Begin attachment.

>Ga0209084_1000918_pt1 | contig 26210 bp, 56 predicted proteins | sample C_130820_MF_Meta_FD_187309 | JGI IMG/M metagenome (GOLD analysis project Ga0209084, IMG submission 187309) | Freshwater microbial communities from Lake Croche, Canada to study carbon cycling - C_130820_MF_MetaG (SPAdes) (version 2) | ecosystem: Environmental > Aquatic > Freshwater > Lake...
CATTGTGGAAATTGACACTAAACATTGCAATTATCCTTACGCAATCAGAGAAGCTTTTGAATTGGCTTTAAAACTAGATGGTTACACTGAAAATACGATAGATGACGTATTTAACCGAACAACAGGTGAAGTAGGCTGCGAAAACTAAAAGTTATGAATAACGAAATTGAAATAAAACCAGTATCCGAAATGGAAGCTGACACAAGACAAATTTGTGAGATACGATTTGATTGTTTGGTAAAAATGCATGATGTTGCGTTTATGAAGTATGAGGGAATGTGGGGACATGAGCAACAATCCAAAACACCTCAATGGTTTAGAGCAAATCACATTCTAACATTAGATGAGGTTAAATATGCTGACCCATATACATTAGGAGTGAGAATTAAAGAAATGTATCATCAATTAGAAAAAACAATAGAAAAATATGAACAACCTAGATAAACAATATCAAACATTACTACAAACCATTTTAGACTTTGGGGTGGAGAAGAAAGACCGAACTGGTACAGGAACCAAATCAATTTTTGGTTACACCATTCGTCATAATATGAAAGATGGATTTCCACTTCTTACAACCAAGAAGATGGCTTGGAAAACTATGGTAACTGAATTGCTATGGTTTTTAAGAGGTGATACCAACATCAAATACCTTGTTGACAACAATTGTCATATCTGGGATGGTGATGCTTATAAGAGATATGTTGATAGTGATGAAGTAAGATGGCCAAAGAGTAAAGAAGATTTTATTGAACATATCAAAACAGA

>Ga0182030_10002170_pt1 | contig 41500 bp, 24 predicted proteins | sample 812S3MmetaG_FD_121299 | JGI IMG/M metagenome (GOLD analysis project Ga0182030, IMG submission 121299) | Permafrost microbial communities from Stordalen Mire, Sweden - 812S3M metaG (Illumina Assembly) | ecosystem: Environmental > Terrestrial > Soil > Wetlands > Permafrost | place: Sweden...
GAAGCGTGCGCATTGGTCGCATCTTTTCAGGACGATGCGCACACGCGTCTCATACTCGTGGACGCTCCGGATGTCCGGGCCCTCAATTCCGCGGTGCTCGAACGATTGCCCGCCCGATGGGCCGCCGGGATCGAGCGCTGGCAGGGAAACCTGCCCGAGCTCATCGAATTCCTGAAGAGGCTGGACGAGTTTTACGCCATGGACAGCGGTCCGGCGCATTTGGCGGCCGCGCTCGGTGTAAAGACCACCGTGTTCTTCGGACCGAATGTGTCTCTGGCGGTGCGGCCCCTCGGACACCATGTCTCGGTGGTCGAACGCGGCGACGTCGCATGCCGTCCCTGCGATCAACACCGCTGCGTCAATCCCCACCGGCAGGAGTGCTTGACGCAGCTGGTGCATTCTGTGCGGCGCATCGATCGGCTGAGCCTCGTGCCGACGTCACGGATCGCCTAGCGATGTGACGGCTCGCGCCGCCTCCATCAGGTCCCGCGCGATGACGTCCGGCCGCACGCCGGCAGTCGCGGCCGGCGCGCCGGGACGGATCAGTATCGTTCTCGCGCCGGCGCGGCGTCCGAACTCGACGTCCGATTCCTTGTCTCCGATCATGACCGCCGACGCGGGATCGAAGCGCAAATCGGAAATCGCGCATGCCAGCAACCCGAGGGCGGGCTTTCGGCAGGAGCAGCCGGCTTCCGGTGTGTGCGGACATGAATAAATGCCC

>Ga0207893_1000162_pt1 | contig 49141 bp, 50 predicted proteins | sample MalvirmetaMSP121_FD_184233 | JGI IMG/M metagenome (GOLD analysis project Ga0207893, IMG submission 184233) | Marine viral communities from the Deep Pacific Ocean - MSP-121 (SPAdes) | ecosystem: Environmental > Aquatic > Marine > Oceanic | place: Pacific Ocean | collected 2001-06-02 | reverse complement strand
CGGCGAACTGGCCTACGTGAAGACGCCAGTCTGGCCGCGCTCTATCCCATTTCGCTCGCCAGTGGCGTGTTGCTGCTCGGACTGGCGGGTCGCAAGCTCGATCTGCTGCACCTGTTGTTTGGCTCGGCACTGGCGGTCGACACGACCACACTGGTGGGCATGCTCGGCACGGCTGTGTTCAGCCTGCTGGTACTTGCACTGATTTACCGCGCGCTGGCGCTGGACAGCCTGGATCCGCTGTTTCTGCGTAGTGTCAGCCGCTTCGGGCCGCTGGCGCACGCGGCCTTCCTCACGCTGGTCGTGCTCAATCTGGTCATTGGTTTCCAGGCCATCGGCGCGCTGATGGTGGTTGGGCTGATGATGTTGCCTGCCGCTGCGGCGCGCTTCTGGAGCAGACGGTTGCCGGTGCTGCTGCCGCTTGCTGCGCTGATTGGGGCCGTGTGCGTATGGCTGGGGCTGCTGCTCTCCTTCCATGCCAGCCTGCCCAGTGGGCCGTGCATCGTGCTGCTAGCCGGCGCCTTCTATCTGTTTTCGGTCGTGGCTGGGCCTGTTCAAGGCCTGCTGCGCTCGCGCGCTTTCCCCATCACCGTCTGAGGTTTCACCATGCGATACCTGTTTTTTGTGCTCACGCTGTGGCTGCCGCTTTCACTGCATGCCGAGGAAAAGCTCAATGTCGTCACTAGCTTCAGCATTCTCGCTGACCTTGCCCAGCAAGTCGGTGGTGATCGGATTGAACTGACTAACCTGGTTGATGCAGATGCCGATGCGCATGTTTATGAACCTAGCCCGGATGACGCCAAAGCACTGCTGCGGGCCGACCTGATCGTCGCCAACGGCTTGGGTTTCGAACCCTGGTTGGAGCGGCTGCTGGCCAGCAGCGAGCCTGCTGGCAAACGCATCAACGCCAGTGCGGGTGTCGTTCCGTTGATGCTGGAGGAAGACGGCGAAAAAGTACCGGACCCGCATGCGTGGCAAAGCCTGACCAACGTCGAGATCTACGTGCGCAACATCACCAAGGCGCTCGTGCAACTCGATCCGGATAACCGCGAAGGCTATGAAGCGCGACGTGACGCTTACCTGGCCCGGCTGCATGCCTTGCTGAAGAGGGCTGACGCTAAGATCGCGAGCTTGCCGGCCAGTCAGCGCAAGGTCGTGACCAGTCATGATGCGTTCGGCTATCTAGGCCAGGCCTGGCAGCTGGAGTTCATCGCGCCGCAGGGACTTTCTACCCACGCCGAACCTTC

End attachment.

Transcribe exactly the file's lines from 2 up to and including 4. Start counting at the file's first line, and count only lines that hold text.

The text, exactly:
CATTGTGGAAATTGACACTAAACATTGCAATTATCCTTACGCAATCAGAGAAGCTTTTGAATTGGCTTTAAAACTAGATGGTTACACTGAAAATACGATAGATGACGTATTTAACCGAACAACAGGTGAAGTAGGCTGCGAAAACTAAAAGTTATGAATAACGAAATTGAAATAAAACCAGTATCCGAAATGGAAGCTGACACAAGACAAATTTGTGAGATACGATTTGATTGTTTGGTAAAAATGCATGATGTTGCGTTTATGAAGTATGAGGGAATGTGGGGACATGAGCAACAATCCAAAACACCTCAATGGTTTAGAGCAAATCACATTCTAACATTAGATGAGGTTAAATATGCTGACCCATATACATTAGGAGTGAGAATTAAAGAAATGTATCATCAATTAGAAAAAACAATAGAAAAATATGAACAACCTAGATAAACAATATCAAACATTACTACAAACCATTTTAGACTTTGGGGTGGAGAAGAAAGACCGAACTGGTACAGGAACCAAATCAATTTTTGGTTACACCATTCGTCATAATATGAAAGATGGATTTCCACTTCTTACAACCAAGAAGATGGCTTGGAAAACTATGGTAACTGAATTGCTATGGTTTTTAAGAGGTGATACCAACATCAAATACCTTGTTGACAACAATTGTCATATCTGGGATGGTGATGCTTATAAGAGATATGTTGATAGTGATGAAGTAAGATGGCCAAAGAGTAAAGAAGATTTTATTGAACATATCAAAACAGA

>Ga0182030_10002170_pt1 | contig 41500 bp, 24 predicted proteins | sample 812S3MmetaG_FD_121299 | JGI IMG/M metagenome (GOLD analysis project Ga0182030, IMG submission 121299) | Permafrost microbial communities from Stordalen Mire, Sweden - 812S3M metaG (Illumina Assembly) | ecosystem: Environmental > Terrestrial > Soil > Wetlands > Permafrost | place: Sweden...
GAAGCGTGCGCATTGGTCGCATCTTTTCAGGACGATGCGCACACGCGTCTCATACTCGTGGACGCTCCGGATGTCCGGGCCCTCAATTCCGCGGTGCTCGAACGATTGCCCGCCCGATGGGCCGCCGGGATCGAGCGCTGGCAGGGAAACCTGCCCGAGCTCATCGAATTCCTGAAGAGGCTGGACGAGTTTTACGCCATGGACAGCGGTCCGGCGCATTTGGCGGCCGCGCTCGGTGTAAAGACCACCGTGTTCTTCGGACCGAATGTGTCTCTGGCGGTGCGGCCCCTCGGACACCATGTCTCGGTGGTCGAACGCGGCGACGTCGCATGCCGTCCCTGCGATCAACACCGCTGCGTCAATCCCCACCGGCAGGAGTGCTTGACGCAGCTGGTGCATTCTGTGCGGCGCATCGATCGGCTGAGCCTCGTGCCGACGTCACGGATCGCCTAGCGATGTGACGGCTCGCGCCGCCTCCATCAGGTCCCGCGCGATGACGTCCGGCCGCACGCCGGCAGTCGCGGCCGGCGCGCCGGGACGGATCAGTATCGTTCTCGCGCCGGCGCGGCGTCCGAACTCGACGTCCGATTCCTTGTCTCCGATCATGACCGCCGACGCGGGATCGAAGCGCAAATCGGAAATCGCGCATGCCAGCAACCCGAGGGCGGGCTTTCGGCAGGAGCAGCCGGCTTCCGGTGTGTGCGGACATGAATAAATGCCC